Friday, November 20, 2015

The Vision of the Nations (Daniel 2 and 7)

We have reached that point in the book of Daniel, where the exposition becomes more difficult. It is also the part where the sovereignty of God is seen more in hindsight than would have been present to the readers of the day. Thus, one might question what the Lord was trying to do by sharing these visions with this audience.

Chapters 2 and 7 parallel each other in the prophecies that they share. This is crucial. It is also interesting to remember that these two chapters from the beginning and the end of the section written in Aramaic. The section that is most likely written to the entire world at the time of Daniel.

It is also interesting to note that Chapter 7 stands out of chronological order. After going through chapter 6 of a story of the Persian ruler Darius after the Persians had taken the kingdom from Babylonian king Belshazzar, we return to see Daniel's dream during the reign of king Belshazzar.

So what do we see in each chapter? Let us begin by looking at the bare bones of what is seen in the visions.

In Chapter 2, Nebuchadnezzar has a dream of a statue. We have looked at the events surrounding this dream before, but we deferred discussion until this time today. The dream is recounted in Daniel 2: 31-35,
"Thou, O king, sawest, and behold a great image. This great image, whose brightness was excellent, stood before thee; and the form thereof was terrible. This image's head was of fine gold, his breast and his arms of silver, his belly and his thighs of brass, His legs of iron, his feet part of iron and part of clay. Thou sawest till that a stone was cut out without hands, which smote the image upon his feet that were of iron and clay, and brake them to pieces. Then was the iron, the clay, the brass, the silver, and the gold, broken to pieces together, and became like the chaff of the summer threshingfloors; and the wind carried them away, that no place was found for them: and the stone that smote the image became a great mountain, and filled the whole earth."

This is later seen to refer to four kingdoms on the earth that will follow one right after the other.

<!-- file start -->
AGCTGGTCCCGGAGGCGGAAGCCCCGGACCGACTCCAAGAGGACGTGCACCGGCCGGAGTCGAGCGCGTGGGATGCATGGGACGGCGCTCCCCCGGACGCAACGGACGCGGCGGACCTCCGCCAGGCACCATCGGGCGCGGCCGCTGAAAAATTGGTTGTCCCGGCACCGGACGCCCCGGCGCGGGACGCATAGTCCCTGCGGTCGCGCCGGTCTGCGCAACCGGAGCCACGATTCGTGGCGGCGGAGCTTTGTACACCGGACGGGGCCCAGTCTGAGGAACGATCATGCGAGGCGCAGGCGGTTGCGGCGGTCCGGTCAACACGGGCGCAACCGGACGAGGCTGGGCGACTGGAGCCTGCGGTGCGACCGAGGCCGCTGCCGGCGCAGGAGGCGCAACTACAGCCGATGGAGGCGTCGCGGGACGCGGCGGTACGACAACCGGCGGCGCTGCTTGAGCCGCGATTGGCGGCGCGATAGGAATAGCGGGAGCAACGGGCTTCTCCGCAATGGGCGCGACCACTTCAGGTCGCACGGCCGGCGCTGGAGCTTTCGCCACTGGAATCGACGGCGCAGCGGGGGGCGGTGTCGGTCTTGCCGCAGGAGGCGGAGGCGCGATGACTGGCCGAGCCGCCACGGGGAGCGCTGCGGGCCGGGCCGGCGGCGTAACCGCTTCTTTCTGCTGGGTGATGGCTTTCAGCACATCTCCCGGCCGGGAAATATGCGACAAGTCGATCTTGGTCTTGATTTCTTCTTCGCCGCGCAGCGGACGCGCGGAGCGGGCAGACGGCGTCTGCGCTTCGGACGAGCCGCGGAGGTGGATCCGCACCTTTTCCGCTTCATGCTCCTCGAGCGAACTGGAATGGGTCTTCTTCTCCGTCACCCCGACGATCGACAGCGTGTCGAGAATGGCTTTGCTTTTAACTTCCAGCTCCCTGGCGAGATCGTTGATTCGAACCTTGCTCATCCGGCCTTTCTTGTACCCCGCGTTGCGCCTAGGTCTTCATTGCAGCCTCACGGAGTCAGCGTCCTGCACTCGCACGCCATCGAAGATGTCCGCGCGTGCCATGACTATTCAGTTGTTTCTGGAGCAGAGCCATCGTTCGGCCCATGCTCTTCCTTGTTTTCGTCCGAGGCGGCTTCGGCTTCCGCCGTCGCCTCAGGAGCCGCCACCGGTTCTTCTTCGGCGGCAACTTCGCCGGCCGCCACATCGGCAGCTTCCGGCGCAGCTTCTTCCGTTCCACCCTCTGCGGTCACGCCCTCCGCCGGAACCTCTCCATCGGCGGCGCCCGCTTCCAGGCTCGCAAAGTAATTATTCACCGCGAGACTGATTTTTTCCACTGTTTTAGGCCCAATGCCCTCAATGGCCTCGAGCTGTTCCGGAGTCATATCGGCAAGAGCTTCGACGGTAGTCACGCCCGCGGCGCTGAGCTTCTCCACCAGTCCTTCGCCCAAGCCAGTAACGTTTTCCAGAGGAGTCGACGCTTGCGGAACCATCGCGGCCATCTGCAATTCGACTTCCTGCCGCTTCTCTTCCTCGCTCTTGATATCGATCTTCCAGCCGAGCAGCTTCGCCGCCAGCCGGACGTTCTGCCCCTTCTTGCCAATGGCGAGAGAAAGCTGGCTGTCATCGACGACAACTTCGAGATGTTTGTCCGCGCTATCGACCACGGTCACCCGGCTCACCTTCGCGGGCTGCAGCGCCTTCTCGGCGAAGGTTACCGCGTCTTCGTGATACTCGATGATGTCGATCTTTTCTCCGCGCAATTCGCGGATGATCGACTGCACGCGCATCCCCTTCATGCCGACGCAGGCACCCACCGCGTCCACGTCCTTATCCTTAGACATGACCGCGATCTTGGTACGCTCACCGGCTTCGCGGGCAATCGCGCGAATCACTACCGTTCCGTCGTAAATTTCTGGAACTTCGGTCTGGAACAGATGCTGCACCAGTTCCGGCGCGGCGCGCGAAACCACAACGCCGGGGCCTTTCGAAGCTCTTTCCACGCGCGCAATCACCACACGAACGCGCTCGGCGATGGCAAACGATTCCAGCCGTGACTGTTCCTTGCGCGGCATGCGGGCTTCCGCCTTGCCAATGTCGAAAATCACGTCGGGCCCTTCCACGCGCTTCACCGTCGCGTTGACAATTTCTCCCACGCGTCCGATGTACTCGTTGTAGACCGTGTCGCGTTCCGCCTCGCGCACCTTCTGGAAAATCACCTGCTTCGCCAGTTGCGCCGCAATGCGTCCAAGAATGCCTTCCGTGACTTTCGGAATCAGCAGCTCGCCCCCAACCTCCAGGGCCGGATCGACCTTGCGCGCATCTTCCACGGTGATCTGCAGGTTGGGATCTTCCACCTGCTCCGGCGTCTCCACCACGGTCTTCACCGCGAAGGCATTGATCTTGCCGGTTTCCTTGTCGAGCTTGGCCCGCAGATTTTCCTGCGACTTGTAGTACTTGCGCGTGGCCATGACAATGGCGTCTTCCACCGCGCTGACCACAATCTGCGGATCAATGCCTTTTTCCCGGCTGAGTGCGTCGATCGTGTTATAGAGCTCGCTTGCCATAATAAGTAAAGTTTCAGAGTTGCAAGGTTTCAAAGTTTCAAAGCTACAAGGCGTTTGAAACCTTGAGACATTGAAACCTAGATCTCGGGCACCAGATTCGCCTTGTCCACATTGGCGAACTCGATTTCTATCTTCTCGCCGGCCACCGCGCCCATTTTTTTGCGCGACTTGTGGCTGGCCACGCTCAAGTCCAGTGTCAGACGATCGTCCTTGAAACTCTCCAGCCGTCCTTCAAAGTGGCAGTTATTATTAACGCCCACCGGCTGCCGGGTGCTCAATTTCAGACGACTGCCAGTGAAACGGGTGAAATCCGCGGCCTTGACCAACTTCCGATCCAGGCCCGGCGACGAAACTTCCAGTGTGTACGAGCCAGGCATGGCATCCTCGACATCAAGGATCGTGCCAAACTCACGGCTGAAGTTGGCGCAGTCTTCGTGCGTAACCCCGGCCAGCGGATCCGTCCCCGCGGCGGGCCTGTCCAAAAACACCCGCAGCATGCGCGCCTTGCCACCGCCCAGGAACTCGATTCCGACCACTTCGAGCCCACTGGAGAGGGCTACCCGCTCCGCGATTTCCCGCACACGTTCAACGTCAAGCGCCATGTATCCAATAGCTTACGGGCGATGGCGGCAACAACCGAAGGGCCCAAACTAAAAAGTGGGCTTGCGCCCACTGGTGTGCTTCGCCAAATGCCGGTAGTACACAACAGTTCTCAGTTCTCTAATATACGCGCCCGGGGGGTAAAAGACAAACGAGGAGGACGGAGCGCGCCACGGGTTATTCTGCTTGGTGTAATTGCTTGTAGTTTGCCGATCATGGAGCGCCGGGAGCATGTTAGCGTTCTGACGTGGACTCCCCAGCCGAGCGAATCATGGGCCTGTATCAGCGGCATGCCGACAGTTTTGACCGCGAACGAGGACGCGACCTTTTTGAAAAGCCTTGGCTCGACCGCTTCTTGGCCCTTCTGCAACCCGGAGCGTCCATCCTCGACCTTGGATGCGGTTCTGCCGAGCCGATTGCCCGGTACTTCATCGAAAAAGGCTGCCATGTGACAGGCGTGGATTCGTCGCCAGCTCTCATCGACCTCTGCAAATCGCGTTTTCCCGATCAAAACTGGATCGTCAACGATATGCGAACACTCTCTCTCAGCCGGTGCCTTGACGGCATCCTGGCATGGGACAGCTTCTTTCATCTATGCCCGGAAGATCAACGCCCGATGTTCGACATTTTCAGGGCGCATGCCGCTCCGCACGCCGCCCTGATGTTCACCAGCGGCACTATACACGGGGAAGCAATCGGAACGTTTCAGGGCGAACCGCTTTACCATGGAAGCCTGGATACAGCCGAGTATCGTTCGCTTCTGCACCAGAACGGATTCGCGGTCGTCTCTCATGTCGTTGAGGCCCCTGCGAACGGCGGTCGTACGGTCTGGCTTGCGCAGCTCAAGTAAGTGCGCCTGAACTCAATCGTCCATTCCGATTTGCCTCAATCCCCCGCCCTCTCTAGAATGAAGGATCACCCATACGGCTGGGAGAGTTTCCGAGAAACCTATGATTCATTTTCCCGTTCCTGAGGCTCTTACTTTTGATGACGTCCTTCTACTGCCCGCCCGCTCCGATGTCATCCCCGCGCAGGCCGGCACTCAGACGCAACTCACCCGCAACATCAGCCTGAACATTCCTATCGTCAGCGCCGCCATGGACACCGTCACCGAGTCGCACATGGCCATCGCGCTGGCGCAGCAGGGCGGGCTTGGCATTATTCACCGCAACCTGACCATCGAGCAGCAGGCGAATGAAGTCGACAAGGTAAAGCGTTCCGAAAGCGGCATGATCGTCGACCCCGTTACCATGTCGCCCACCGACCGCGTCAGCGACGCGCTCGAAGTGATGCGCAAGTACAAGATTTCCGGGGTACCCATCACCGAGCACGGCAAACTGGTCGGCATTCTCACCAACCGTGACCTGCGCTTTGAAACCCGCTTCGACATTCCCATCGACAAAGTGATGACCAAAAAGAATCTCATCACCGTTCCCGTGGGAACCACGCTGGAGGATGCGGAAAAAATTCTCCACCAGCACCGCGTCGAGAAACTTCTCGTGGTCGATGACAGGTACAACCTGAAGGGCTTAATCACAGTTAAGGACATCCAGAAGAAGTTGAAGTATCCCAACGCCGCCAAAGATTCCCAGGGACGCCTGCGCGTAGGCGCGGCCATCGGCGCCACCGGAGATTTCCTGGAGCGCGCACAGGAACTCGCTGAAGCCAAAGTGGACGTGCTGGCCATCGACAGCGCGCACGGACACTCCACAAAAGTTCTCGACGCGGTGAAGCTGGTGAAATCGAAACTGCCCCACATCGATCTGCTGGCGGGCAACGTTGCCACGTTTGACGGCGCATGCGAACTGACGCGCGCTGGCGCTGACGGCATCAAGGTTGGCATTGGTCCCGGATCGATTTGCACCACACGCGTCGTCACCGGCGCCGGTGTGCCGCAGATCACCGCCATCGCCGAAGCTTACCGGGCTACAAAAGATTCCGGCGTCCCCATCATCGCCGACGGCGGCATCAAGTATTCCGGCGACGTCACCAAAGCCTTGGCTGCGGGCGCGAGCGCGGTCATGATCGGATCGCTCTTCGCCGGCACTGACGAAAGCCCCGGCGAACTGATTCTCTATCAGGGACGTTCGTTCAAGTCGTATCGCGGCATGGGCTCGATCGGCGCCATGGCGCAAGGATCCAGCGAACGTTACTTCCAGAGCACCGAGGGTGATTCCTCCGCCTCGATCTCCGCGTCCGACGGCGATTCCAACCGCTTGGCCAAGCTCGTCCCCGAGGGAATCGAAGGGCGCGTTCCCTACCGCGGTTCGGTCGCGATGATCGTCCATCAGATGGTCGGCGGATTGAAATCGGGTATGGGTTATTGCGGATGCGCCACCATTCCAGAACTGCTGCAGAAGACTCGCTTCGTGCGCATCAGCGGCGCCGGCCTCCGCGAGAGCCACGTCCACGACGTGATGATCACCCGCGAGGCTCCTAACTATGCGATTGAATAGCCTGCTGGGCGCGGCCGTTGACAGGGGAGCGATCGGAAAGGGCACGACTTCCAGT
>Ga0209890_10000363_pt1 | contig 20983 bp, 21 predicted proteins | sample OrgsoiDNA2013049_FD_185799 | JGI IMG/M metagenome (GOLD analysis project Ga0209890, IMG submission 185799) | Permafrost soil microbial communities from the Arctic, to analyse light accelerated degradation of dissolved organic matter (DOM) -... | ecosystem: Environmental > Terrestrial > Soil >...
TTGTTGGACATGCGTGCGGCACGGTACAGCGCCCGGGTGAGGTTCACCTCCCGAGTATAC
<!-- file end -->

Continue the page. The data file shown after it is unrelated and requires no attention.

In Daniel 7, it is Daniel who has a dream. His dream is not about a statue, but rather about four different beasts. The angel of the Lord reveals to Daniel that each of these four beasts also represent the same four kingdoms. Thus, these dreams are prophesying the same thing. Let's look at Daniel's dream in 7:2-14,
"2 Daniel spake and said, I saw in my vision by night, and, behold, the four winds of the heaven strove upon the great sea. 3 And four great beasts came up from the sea, diverse one from another. 4 The first was like a lion, and had eagle's wings: I beheld till the wings thereof were plucked, and it was lifted up from the earth, and made stand upon the feet as a man, and a man's heart was given to it. 5 And behold another beast, a second, like to a bear, and it raised up itself on one side, and it had three ribs in the mouth of it between the teeth of it: and they said thus unto it, Arise, devour much flesh. 6 After this I beheld, and lo another, like a leopard, which had upon the back of it four wings of a fowl; the beast had also four heads; and dominion was given to it. 7 After this I saw in the night visions, and behold a fourth beast, dreadful and terrible, and strong exceedingly; and it had great iron teeth: it devoured and brake in pieces, and stamped the residue with the feet of it: and it was diverse from all the beasts that were before it; and it had ten horns. 8 I considered the horns, and, behold, there came up among them another little horn, before whom there were three of the first horns plucked up by the roots: and, behold, in this horn were eyes like the eyes of man, and a mouth speaking great things. 9 I beheld till the thrones were cast down, and the Ancient of days did sit, whose garment was white as snow, and the hair of his head like the pure wool: his throne was like the fiery flame, and his wheels as burning fire. 10 A fiery stream issued and came forth from before him: thousand thousands ministered unto him, and ten thousand times ten thousand stood before him: the judgment was set, and the books were opened. 11 I beheld then because of the voice of the great words which the horn spake: I beheld even till the beast was slain, and his body destroyed, and given to the burning flame. 12 As concerning the rest of the beasts, they had their dominion taken away: yet their lives were prolonged for a season and time. 13 I saw in the night visions, and, behold, one like the Son of man came with the clouds of heaven, and came to the Ancient of days, and they brought him near before him. 14 And there was given him dominion, and glory, and a kingdom, that all people, nations, and languages, should serve him: his dominion is an everlasting dominion, which shall not pass away, and his kingdom that which shall not be destroyed."